Willy plays with his remote controlled toys in the ranch house.
The Cellar starts with a fast moving photographic sequence shot in New Mexico with ominous narration that explains the premise of the film: an evil Comanche spirit was buried in a deserted place in the 19th century and marked by a spear which symbolically kept it in tow. The spirit was conjured up to destroy the white men who were encroaching on their land in violation of prior treaties. But as the years passed, development came to the area unaware of the danger lurking just below the earth’s surface. The spear was removed and the spirit unleashed, living in the cellar of the ranch house that was built on the site in the early twentieth century. The film then fast forwards to today, where we see a young couple Mance (Patrick Kilpatrick) and Emily (Suzanne Savoy) with a new baby moving into the ranch property now occupying the site where the spirit was buried. The only two who know about the evil past of the place are the owner T.C. van Houten (Ford Rainey), an old alcoholic who is forced into selling the ranch and a modern medicine man, Chief Sam John (Michael Wren), whose grandfather conjured up the spirit. The chief is continually on the property trying to keep the spirit under wraps through incantations and rituals. T.C. is afraid to tell the young couple about the evil spirit, even when it makes a noise during the sales transaction. When young Willy (Chris Miller), Mance’s son from a previous marriage, comes to New Mexico to spend the summer with his father, he is the first to see the physical manifestation of the evil spirit, a scaly monster that lives in the cellar beneath the house and connecting underground aqueduct to a sink hole on the property. However no one believes Willy is telling the truth, except T.C. and the Chief, attributing Willy’s sightings as the product of an overactive imagination, T.C.’s warning as the ramblings of an old alcoholic, and the Chief’s rituals as Indian mumbo-jumbo.
Willy visits his father and stepmother in New Mexico.
Although the monster starts wrecking havoc, Willy cannot convince his parents that it is real, but desperately tries to prove its existence and stop it from killing. Later in the film, he even goes into the cellar and sets old animal traps to try and ensnare the monster. When the monster comes out to attack Willy, he is able to escape but unfortunately the monster is able to catch the Chief, who had been watching the activities in the area, and drags him away. Eventually the evil spirit in the form of a flock of crows gets T.C. also, and then Willy resolves to get the monster, no matter what. Things come to a head when Tommy (Alex Pedersen) the son of Mance’s boss, Kyle Boatwright (Lou Perry), falls into the sink hole and is killed by the monster. Willy knows that the monster grabbed him, but again nobody else believes him. The sheriff thinks that Tommy ran away, and Willy is lying to help him escape, especially when no body was found in the sink hole. But the monster continues to strike, and eventually Willy’s entire family has to fight against it. Their struggle to survive makes up the balance of the movie.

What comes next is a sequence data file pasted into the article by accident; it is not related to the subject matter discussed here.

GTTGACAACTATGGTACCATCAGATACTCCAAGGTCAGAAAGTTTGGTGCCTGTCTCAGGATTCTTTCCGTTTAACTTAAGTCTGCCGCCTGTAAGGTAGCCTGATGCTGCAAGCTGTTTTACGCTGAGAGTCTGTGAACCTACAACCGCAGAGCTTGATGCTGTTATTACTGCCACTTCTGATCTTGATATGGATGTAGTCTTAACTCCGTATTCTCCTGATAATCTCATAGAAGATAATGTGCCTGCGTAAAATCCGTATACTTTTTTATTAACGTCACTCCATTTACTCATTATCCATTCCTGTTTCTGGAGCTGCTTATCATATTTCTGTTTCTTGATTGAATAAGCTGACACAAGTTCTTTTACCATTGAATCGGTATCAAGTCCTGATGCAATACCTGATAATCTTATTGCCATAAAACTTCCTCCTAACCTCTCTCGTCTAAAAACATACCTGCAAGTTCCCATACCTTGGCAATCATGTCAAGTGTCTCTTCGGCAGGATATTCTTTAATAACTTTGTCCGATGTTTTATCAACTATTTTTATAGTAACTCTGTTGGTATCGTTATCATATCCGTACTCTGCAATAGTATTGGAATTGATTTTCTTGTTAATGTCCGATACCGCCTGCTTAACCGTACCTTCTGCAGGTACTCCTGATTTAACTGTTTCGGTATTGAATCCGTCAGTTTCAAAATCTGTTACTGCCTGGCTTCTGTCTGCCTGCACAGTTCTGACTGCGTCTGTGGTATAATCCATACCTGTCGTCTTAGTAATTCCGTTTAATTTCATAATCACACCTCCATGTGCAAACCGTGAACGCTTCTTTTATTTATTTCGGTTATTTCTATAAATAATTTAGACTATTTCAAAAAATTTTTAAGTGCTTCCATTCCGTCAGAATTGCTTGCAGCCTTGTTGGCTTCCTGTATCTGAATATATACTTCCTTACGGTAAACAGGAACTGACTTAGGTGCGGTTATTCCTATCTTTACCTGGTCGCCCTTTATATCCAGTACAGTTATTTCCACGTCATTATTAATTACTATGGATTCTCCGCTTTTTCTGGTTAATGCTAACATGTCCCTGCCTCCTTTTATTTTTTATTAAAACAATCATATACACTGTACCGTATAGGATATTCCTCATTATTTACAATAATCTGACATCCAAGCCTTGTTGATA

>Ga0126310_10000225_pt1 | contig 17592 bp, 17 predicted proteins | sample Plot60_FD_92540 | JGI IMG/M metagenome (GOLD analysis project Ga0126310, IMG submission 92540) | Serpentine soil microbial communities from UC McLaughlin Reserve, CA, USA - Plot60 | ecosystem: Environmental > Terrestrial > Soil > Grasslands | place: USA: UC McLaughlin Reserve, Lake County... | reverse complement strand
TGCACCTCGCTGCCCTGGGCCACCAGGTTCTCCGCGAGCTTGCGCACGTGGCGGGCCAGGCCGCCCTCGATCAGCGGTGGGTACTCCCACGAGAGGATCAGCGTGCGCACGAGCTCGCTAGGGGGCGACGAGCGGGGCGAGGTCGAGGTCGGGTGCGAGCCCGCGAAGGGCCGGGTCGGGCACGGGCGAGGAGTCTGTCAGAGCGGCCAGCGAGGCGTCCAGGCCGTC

The monster tries to grab Willy when he swings an old tire over the sinkhole.
The Cellar starts out with an interesting premise, but writer John Woodward (who also directed some additional scenes) fails to deliver enough scary or suspenseful scenes to make this a believable top-rate horror thriller. Even the monster, which is supposed to be created from the most deadly parts of the most deadly creatures disappoints, turning out to be a cross between and alligator and a large rat. Patrick Kilpatrick doesn’t give a particularly strong performance as the clueless but brave father. Chris Miller is better as the spirited, sometimes annoying, and misunderstood kid, and Suzanne Savoy is okay as the mom. A lot more could have been done with the characters of T.C., Luke Boatwright, and Sam John, but in true horror picture fashion, they and anyone else who has knowledge of the monster or does something bad are soon dispatched by the monster. It’s too bad that director Kevin Tenney and writer John Woodward didn’t make a better team effort, because there is potential for some really good horror scenes. Nevertheless, for a late night watch, when you want to see a scary movie with not a lot of thinking required, you will enjoy watching The Cellar.
Willy tries to take a Polaroid picture of the monster to prove it exists.
Willy sets some old animal traps to try and catch the monster in the cellar.
Throughout these reviews, we have seen chucks go through the desert, fight giant anacondas, walk the jungles of the inner city, travel though time, and now fight an evil monster in New Mexico. Chris Miller in his role as Willy wears black high top chucks the entire film, except for his very first scene (set in Chicago), where you see him wearing navy blue high tops. Chucks fit Willy’s personality as an independent-minded kid who fights for what he believes in. The best close-up shots are when Willy is fighting the monster, and you see several of these during the film.
Willy grabs the spear from the ground.
The Cellar. (1990) Patrick Kilpatrick, Chris Miller, Michael Wren, Suzanne Savoy, Ford Rainey, Lou Perry.
Directed by Kevin Tenney. Categories: Drama, Horror, Science Fiction.
ChucksConnection Rating: MPAA Rating: PG-13
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